Why testing is hard

Janos Pasztor

When most people start testing their software, they are driven by one urge: if they user does X, then Y should happen. In other words, “we broke the damn signup flow too many times, let’s make sure it doesn’t happen again.”

More often than not, this kind of thinking leads to tools like Selenium, Behat, etc. And these are great tools, but not for this task. Let’s explore why.

Integration testing everything

When we think of a modern web application in a very abstract way, we can draw something like this:

The user interface depends on the business logic, the business logic depends on the database.

Let’s assume you want to create a set of tests that cover most possible cases. So how many test cases do we have to write?

The number of tests required to fully cover the application requires can be measured by something we call cyclomatic complexity, or simply put: how many decision points are there in the code, how many different paths of execution are possible, depending on the input and the database. For each possible execution path we have to write at least one test in order to cover the application.

So, if your whole application contains one if case with a simple decision, you need two tests: one if the if results in true, and one if the if results in false, resulting in a complexity of 2.

However, looking at the graph above, the number of different cases already starts to climb. Think about how many decisions you need to make when processing a single request and what factors that request depends on? For each possible execution path you’d have to have a test case, each test case consisting of setting up the database correctly, running the test and evaluating the results, which is quite a lot of work, and is also very slow to run.

This issue is compounded by the fact that every single change in the user interface requires touching potentially dozens of test cases. Needless to say, that can become a problem really fast when for every design change you are looking at a workload of potentially several hours. (And I’m not even mentioning the problem of accidentally running your tests against the production database… yes I’ve seen someone make that mistake.)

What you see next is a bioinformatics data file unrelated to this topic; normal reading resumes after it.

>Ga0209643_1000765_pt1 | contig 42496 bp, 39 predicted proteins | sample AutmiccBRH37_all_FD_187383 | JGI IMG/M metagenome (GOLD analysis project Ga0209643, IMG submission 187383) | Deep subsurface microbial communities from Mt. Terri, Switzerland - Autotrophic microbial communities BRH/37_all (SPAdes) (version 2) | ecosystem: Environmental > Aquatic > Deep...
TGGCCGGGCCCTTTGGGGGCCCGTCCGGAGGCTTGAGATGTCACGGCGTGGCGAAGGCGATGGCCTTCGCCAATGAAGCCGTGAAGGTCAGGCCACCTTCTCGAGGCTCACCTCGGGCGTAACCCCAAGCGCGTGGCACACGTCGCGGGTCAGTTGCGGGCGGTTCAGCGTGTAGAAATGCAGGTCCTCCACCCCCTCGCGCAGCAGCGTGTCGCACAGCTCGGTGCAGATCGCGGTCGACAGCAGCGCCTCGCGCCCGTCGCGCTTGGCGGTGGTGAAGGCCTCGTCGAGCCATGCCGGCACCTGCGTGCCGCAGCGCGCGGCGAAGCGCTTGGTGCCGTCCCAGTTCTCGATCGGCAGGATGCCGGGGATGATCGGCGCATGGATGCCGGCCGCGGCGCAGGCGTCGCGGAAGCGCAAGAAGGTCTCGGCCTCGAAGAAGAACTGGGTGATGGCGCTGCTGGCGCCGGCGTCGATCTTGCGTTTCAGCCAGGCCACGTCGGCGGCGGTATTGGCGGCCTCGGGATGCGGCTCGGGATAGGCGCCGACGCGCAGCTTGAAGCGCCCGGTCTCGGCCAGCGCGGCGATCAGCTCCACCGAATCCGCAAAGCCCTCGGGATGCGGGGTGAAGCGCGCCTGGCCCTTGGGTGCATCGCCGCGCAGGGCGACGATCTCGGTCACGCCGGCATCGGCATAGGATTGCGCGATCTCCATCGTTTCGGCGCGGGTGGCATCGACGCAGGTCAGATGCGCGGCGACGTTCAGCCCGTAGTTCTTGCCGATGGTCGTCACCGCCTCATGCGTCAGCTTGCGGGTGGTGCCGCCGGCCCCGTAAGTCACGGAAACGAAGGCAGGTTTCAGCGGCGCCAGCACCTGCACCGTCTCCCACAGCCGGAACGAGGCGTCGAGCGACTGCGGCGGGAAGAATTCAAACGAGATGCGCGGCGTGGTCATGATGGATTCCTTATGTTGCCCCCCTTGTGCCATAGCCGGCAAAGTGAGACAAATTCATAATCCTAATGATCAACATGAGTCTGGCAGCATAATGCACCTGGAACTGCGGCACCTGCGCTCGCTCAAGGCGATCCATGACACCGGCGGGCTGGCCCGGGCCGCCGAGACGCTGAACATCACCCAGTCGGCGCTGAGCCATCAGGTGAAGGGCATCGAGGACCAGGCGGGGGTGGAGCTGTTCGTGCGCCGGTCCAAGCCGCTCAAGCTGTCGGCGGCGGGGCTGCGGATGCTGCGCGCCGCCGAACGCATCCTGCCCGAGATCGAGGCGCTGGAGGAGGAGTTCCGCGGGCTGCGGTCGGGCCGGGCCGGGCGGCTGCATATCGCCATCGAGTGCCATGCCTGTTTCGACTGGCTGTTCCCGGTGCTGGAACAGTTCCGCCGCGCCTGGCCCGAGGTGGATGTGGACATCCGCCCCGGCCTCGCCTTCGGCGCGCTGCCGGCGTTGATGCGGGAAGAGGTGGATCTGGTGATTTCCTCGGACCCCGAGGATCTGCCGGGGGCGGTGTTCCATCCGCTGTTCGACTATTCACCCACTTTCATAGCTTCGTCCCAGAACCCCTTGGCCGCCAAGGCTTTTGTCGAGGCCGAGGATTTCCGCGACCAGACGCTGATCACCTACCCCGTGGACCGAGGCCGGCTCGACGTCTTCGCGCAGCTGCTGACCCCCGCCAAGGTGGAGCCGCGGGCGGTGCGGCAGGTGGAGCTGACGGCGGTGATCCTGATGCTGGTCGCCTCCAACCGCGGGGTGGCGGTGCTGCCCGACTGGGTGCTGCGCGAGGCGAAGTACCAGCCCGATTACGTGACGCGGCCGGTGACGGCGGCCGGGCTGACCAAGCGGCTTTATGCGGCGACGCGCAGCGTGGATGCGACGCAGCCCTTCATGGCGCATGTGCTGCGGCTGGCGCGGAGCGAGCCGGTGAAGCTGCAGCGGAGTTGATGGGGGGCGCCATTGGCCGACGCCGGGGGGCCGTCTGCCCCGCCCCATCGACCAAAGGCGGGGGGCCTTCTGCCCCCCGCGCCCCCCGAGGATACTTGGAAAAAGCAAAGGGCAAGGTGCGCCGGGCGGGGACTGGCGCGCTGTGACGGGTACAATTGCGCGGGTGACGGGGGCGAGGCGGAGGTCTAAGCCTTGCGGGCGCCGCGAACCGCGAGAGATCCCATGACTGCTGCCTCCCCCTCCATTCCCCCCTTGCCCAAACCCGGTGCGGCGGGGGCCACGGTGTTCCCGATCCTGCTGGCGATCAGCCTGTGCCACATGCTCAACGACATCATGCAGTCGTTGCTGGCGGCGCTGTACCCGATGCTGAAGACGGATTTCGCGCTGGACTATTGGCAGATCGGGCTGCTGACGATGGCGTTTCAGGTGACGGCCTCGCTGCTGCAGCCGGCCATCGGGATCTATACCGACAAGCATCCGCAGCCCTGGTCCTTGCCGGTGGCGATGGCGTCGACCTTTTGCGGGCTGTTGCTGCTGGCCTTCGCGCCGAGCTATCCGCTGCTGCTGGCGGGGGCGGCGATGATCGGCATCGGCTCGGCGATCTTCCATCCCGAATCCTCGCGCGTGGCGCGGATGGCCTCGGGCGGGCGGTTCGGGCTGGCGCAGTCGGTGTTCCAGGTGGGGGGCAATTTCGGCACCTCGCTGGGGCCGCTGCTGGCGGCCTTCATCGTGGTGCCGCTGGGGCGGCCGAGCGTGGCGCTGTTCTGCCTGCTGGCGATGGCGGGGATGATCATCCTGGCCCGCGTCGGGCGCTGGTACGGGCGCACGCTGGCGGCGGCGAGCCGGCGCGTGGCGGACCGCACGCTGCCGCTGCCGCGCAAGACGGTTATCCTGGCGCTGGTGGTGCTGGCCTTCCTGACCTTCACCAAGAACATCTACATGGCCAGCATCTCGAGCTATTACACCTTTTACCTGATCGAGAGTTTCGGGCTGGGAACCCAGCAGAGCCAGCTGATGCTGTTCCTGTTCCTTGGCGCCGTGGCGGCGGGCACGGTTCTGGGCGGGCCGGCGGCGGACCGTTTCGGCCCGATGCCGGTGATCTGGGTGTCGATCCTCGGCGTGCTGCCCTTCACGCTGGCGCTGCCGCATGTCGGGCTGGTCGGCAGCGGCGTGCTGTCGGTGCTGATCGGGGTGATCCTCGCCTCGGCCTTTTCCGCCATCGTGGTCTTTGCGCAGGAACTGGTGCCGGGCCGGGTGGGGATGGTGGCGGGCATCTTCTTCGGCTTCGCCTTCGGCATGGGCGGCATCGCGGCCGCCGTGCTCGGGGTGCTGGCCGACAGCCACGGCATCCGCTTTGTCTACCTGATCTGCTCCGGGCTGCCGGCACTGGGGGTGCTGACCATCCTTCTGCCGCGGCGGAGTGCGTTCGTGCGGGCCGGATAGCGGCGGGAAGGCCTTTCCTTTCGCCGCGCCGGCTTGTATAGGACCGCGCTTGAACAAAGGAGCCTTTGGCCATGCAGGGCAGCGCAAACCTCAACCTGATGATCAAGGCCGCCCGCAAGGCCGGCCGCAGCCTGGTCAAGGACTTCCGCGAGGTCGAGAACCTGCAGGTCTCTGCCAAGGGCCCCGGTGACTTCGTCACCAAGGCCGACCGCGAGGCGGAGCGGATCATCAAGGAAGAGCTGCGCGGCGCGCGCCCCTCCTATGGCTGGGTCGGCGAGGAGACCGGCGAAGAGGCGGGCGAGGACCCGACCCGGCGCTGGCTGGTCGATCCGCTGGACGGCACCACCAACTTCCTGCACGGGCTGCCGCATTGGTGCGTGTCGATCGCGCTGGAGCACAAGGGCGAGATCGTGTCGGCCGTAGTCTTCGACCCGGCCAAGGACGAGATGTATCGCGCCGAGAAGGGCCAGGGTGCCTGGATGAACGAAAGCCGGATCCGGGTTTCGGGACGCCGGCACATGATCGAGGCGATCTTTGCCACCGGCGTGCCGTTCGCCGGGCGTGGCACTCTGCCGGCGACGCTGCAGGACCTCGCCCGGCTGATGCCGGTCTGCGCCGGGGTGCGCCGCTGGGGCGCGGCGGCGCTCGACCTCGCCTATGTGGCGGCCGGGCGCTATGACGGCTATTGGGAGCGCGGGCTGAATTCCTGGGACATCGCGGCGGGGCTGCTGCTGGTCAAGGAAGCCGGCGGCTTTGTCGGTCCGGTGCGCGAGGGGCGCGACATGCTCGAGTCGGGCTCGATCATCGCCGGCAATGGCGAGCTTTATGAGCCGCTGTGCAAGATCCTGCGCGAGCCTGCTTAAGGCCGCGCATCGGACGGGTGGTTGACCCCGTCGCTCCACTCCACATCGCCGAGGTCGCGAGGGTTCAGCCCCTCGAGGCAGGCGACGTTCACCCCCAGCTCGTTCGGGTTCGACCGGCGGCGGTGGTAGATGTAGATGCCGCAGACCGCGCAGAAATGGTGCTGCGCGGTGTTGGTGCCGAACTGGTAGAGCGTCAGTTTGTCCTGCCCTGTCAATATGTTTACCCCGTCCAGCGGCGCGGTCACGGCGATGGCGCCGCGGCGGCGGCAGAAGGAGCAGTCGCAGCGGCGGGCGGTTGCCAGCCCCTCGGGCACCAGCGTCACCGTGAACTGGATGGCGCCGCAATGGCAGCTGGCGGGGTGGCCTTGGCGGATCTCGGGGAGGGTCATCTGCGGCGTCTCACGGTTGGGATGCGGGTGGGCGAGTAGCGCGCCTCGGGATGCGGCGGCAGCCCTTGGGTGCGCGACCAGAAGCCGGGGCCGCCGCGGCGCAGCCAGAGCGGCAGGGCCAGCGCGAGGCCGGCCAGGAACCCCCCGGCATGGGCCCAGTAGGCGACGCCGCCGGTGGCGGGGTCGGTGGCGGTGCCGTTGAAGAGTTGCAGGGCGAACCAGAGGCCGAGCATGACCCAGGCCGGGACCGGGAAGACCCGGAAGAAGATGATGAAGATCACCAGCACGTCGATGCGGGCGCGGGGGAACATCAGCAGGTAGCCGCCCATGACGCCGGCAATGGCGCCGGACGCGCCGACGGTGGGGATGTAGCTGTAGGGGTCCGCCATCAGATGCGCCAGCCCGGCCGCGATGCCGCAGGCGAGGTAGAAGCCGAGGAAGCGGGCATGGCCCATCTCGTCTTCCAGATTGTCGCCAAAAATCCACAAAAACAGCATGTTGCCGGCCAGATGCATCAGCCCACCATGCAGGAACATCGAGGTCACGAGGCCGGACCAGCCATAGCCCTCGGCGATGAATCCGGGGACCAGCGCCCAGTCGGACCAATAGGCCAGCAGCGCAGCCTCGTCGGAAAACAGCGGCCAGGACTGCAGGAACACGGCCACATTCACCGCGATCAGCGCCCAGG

Long story short, doing only integration tests, especially when also putting the user interface with its million buttons and form fields into the mix, is a sure fire way to fail and stop maintaining the tests pretty soon.

Introducing: unit tests

Ok, so it’s pretty clear that we need to split this application somehow and test each component individually, then just test if they are wired together correctly. This method of only testing one component is called unit testing.

Sounds easy enough, doesn’t it? There is but one problem left to solve: how do we split the application? After all, the function calls from the User Interface to the Business Logic and from the Business Logic to the Database are hard-wired!

And that’s where the real crux of the matter lies: you can’t start writing useful tests if your code is not written in a testable way!

Somehow we need to decouple the UI from the Business Logic and the Business Logic from the Database. To test the Business Logic, for example, we need to pass in a simplified, dumbed down version of a database connector that is easier to set up with test data.

Refactoring for testability

Let’s take a look at one such unit that we want to test. In modern-day web applications one such unit would be the controller. Let’s take the Symfony framework as an example. Their own documentation guides the user down a path where the controller is accessing the database directly.